“I saw people that that day walk, crawl, do whatever they had to get to the finish line and in the back of my mind, I wondered if I can do this,” Kyle said. “One thing about me is I’m stubborn so if someone says no, I’m going to find a way to say yes.”
The two are each other’s biggest supporters. Brent provides the physical and Kyle provides the motivation and enthusiasm. “All of us have cheerleaders in our lives,” said Brent. ”On the racecourse, Kyle is mine.”
Kyle said he is an average person, trying to get by in the world. “I draw inspiration from Brent, my family, my friends, and The Kyle Pease Foundations. It’s amazing how far we’ve grown but we have a long way to go to have inclusion for everyone.”
Their tips to “find your finish” when life throws obstacles in your way:
“Motivation follows actions. Make those first steps.”
“Life is hard. In fact, life sucks sometimes. But you have to embrace the suck because the suck makes you strong.”
“Think about how can you push beyond your limits and reach your fullest potential.”
“How do you find your finish, your possible? You go after it and be the best you can be.”
Keynote Dr. Wendy Sue Swanson on health care and rapidly changing technology
Next, Swanson took the stage to provide her take on the intersection of health care and technology, including the possibilities, challenges, and her concerns. A pioneer in the use of digital space to provide humanistic doctor-patient information, Swanson said the science fiction from our childhood is now collapsing into our reality.
Swanson, who currently serves as the director of digital of health, professor, Sean N. Parker Center for Allergy and Asthma Research, Stanford University, has long been a proponent of digital tools, believing it can bring care and value in the health care space. But she says artificial intelligence chat technology has become increasingly human, more confusing, and there will be a growing temptation to get rid of people in jobs and use robots instead.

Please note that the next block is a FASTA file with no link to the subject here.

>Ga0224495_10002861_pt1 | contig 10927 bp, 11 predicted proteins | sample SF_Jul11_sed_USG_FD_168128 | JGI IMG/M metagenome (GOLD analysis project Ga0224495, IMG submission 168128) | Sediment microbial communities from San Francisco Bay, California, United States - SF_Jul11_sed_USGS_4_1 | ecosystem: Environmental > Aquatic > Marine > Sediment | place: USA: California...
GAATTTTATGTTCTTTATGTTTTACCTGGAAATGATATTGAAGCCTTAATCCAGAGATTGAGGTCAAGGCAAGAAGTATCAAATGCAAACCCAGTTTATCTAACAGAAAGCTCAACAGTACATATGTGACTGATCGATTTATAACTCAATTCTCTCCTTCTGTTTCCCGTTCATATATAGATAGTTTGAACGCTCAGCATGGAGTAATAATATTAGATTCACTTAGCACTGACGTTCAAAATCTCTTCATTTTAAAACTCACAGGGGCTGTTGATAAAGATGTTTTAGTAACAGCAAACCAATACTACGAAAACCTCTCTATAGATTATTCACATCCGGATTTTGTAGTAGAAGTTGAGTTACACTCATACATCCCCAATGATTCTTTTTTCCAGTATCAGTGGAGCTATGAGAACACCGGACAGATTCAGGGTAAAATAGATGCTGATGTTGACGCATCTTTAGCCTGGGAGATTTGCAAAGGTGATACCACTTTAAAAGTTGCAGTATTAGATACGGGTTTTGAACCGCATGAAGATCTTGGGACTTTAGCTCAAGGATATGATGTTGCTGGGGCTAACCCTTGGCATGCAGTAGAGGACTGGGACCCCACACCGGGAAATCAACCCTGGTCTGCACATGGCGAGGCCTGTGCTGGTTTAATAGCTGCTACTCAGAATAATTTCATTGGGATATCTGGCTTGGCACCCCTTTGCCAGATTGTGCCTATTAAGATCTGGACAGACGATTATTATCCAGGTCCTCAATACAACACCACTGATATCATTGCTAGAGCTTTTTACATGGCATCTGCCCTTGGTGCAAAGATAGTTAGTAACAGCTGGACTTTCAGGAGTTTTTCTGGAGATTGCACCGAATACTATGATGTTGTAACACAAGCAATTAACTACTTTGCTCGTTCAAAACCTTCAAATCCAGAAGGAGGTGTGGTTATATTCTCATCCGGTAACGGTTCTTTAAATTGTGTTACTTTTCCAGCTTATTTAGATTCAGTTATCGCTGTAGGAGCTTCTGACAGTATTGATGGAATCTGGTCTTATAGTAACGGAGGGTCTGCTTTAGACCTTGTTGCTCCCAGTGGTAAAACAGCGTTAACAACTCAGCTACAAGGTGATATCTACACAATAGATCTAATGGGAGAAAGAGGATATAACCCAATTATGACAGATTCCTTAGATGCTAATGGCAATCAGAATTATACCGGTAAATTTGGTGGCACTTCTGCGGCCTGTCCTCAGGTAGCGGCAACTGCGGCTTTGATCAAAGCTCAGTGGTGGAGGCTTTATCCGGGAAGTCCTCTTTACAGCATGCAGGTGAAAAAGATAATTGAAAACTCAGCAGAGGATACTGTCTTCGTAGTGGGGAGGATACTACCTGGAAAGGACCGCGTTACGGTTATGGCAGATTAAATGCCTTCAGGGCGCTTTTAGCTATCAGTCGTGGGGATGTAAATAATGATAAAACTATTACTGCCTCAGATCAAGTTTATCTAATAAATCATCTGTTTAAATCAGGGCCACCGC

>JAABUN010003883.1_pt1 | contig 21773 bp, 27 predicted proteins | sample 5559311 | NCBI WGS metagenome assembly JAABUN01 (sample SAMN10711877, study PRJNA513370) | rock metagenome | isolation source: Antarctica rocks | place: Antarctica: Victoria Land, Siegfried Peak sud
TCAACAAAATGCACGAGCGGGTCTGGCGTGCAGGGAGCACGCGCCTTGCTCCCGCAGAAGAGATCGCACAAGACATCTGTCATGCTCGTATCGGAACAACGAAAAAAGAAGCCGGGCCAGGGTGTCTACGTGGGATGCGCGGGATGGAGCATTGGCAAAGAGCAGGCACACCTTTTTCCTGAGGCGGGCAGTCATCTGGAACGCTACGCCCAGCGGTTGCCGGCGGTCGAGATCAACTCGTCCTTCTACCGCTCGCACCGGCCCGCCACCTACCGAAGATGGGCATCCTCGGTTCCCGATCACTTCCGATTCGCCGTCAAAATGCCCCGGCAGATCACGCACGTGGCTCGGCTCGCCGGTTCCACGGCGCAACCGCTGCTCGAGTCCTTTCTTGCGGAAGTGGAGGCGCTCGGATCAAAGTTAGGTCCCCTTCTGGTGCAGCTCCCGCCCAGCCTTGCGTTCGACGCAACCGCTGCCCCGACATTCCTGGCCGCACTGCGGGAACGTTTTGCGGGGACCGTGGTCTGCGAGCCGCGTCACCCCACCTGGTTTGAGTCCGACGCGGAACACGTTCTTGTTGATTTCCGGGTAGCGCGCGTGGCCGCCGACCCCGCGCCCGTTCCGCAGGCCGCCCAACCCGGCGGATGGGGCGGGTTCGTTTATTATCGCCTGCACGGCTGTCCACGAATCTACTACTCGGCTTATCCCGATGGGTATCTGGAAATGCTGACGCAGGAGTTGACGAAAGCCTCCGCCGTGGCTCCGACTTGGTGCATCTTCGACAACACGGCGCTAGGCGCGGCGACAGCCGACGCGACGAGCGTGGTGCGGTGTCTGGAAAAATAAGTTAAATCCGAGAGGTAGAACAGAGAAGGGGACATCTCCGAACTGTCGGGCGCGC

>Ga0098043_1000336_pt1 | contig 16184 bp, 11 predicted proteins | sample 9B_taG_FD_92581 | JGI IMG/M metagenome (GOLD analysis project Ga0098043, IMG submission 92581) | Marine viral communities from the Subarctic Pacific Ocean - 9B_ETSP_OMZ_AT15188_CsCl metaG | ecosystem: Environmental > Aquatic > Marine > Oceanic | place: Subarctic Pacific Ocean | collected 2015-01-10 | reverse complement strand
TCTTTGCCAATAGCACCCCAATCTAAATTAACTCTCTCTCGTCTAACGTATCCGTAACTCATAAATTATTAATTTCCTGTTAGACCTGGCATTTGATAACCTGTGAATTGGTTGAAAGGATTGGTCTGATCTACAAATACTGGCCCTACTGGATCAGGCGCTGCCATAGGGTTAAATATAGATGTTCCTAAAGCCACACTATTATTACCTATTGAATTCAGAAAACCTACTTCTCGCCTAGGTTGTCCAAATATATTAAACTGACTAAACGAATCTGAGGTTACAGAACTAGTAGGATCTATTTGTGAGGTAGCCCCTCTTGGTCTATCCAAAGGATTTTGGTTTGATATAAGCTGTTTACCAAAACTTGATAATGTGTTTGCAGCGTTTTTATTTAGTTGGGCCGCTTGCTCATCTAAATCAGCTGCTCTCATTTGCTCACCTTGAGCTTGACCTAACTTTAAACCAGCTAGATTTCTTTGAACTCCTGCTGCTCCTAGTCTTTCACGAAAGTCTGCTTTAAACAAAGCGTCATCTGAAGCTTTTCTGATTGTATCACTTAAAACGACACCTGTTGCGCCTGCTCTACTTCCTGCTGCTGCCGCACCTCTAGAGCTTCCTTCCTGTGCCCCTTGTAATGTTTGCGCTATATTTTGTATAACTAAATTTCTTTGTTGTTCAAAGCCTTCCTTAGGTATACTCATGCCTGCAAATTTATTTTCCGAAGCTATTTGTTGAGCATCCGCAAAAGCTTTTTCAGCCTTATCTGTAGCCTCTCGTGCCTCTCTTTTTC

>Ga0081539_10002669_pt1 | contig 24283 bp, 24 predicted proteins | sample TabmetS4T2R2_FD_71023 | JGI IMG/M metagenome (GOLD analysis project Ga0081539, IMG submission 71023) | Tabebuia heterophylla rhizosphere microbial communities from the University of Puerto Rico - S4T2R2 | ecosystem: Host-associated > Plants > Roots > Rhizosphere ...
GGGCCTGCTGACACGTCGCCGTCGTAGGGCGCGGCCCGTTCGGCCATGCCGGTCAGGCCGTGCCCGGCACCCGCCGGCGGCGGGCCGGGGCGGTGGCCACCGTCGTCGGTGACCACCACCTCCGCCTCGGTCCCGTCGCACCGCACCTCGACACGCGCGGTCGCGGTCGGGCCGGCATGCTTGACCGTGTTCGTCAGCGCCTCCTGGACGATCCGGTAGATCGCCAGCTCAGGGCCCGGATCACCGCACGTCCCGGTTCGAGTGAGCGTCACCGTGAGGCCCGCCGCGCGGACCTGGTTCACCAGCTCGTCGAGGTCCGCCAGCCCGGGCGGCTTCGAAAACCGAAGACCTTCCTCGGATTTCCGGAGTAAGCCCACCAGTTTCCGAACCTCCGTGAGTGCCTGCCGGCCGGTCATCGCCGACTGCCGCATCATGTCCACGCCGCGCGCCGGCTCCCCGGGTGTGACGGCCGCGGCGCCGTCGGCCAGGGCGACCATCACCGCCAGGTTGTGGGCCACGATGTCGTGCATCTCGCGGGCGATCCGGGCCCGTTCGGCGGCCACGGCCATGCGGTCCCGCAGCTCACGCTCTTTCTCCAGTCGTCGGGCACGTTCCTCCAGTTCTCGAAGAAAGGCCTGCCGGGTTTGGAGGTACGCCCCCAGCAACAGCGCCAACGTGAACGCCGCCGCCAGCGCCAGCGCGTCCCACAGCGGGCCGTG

“It may be good,” she said. "AI in health care has been used in triage, diagnosis support, and has supported clinicians in an incredible way to be smarter and faster. But in the past three months we’ve been seeing the beginning of computers acting at the front of health care. And you need to ask, Do you want to talk with a robot or a person?”
As new technology emerges, she said it’s important that we make sure these solutions are safe, efficacious, and convenient.
Patients, Swanson said, need choice and transparency. For example, ask whether they want to get test results by text message or by phone call. “Don’t make the decision for them. Whenever we do something new, think really carefully, are you garnering and gaining informed consent? Am I clearly explaining the risks and benefits? So, as we go through this, think about choice, transparency, and think about informed consent.”
ChatGBT, an AI chatbot developed by OpenAI, launched in November. When she saw it in use for the first time, she found it mind-blowing. Her eighth-grade son began using the technology for homework by December. The computers sound so human that it is difficult to determine if you are talking to a robot or human. “This will be lifechanging technology.”
But will it be helpful or cause more problems? Swanson said it’s unclear but those who embrace innovation will outperform those who do not. “I love AI. I think it’s amazing, but I want AI to make us smarter,” she said. “I want a robot to help me be a thinker, an executive, but we have to be careful how we use robots. All of the sudden, robots take over as how we talk as human beings. Maybe in 10 years it will be different, but right now I sincerely believe we have to be careful about informed consent and transparency as we do it. I want to bring in the robots and keep the people.”